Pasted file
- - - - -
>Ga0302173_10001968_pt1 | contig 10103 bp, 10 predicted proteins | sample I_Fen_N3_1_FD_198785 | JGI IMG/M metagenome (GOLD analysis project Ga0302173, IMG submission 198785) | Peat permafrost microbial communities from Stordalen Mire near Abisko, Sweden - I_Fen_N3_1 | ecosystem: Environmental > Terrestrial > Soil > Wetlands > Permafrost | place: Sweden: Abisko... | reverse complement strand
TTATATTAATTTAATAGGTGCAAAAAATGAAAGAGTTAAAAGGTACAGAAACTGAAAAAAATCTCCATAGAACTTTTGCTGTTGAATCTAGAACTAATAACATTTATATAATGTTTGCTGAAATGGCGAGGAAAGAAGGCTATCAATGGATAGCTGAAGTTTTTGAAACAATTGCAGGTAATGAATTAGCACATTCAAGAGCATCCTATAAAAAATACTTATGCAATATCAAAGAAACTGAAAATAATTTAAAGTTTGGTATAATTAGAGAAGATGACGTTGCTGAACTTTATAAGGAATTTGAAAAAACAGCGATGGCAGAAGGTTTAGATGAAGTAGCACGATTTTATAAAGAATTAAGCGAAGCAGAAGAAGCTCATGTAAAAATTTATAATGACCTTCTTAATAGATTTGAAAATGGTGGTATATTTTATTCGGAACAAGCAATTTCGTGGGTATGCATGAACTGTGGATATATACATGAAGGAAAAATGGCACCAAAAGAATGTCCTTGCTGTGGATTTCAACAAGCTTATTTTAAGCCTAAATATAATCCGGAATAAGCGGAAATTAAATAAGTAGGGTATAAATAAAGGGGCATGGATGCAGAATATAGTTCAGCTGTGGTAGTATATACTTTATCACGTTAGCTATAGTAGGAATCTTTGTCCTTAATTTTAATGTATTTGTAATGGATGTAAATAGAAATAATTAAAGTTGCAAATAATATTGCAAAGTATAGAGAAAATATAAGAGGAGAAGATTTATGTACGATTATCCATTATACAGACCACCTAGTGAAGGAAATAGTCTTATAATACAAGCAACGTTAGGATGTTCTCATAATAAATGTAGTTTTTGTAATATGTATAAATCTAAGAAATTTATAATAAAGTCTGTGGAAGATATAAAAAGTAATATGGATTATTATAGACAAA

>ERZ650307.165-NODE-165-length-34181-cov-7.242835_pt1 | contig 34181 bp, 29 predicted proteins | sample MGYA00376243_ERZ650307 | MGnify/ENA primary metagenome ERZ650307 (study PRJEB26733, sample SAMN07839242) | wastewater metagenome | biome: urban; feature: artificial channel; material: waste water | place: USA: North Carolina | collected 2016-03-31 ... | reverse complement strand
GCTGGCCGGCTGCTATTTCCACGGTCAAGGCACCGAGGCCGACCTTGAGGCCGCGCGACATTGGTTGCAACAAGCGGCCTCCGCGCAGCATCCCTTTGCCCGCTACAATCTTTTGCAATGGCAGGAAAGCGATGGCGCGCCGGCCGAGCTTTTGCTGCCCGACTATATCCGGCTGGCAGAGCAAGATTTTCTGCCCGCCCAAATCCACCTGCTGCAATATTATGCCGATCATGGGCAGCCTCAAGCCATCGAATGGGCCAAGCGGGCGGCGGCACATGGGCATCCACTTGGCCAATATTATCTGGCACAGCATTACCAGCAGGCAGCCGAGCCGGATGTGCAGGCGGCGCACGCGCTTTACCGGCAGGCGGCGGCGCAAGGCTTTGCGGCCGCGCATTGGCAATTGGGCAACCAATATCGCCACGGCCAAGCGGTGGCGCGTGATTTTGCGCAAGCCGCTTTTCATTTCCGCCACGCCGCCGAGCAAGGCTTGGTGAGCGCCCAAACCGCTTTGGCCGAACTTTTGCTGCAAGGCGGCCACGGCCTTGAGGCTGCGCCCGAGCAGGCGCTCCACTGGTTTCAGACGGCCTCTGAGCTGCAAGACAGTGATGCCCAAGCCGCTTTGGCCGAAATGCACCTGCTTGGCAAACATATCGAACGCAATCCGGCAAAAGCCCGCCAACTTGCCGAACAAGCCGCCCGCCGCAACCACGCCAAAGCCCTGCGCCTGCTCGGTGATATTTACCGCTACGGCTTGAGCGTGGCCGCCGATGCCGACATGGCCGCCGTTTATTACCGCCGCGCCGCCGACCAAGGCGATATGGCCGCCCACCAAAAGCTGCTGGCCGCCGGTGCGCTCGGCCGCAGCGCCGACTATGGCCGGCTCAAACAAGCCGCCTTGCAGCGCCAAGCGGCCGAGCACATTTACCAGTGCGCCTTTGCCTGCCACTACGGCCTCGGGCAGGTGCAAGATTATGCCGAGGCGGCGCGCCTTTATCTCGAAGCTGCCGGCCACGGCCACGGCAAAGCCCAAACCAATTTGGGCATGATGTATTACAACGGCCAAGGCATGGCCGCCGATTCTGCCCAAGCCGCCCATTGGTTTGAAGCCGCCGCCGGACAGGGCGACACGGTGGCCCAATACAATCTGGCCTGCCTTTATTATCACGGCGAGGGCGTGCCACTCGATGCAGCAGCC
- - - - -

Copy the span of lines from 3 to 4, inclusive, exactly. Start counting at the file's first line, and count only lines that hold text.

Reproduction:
>ERZ650307.165-NODE-165-length-34181-cov-7.242835_pt1 | contig 34181 bp, 29 predicted proteins | sample MGYA00376243_ERZ650307 | MGnify/ENA primary metagenome ERZ650307 (study PRJEB26733, sample SAMN07839242) | wastewater metagenome | biome: urban; feature: artificial channel; material: waste water | place: USA: North Carolina | collected 2016-03-31 ... | reverse complement strand
GCTGGCCGGCTGCTATTTCCACGGTCAAGGCACCGAGGCCGACCTTGAGGCCGCGCGACATTGGTTGCAACAAGCGGCCTCCGCGCAGCATCCCTTTGCCCGCTACAATCTTTTGCAATGGCAGGAAAGCGATGGCGCGCCGGCCGAGCTTTTGCTGCCCGACTATATCCGGCTGGCAGAGCAAGATTTTCTGCCCGCCCAAATCCACCTGCTGCAATATTATGCCGATCATGGGCAGCCTCAAGCCATCGAATGGGCCAAGCGGGCGGCGGCACATGGGCATCCACTTGGCCAATATTATCTGGCACAGCATTACCAGCAGGCAGCCGAGCCGGATGTGCAGGCGGCGCACGCGCTTTACCGGCAGGCGGCGGCGCAAGGCTTTGCGGCCGCGCATTGGCAATTGGGCAACCAATATCGCCACGGCCAAGCGGTGGCGCGTGATTTTGCGCAAGCCGCTTTTCATTTCCGCCACGCCGCCGAGCAAGGCTTGGTGAGCGCCCAAACCGCTTTGGCCGAACTTTTGCTGCAAGGCGGCCACGGCCTTGAGGCTGCGCCCGAGCAGGCGCTCCACTGGTTTCAGACGGCCTCTGAGCTGCAAGACAGTGATGCCCAAGCCGCTTTGGCCGAAATGCACCTGCTTGGCAAACATATCGAACGCAATCCGGCAAAAGCCCGCCAACTTGCCGAACAAGCCGCCCGCCGCAACCACGCCAAAGCCCTGCGCCTGCTCGGTGATATTTACCGCTACGGCTTGAGCGTGGCCGCCGATGCCGACATGGCCGCCGTTTATTACCGCCGCGCCGCCGACCAAGGCGATATGGCCGCCCACCAAAAGCTGCTGGCCGCCGGTGCGCTCGGCCGCAGCGCCGACTATGGCCGGCTCAAACAAGCCGCCTTGCAGCGCCAAGCGGCCGAGCACATTTACCAGTGCGCCTTTGCCTGCCACTACGGCCTCGGGCAGGTGCAAGATTATGCCGAGGCGGCGCGCCTTTATCTCGAAGCTGCCGGCCACGGCCACGGCAAAGCCCAAACCAATTTGGGCATGATGTATTACAACGGCCAAGGCATGGCCGCCGATTCTGCCCAAGCCGCCCATTGGTTTGAAGCCGCCGCCGGACAGGGCGACACGGTGGCCCAATACAATCTGGCCTGCCTTTATTATCACGGCGAGGGCGTGCCACTCGATGCAGCAGCC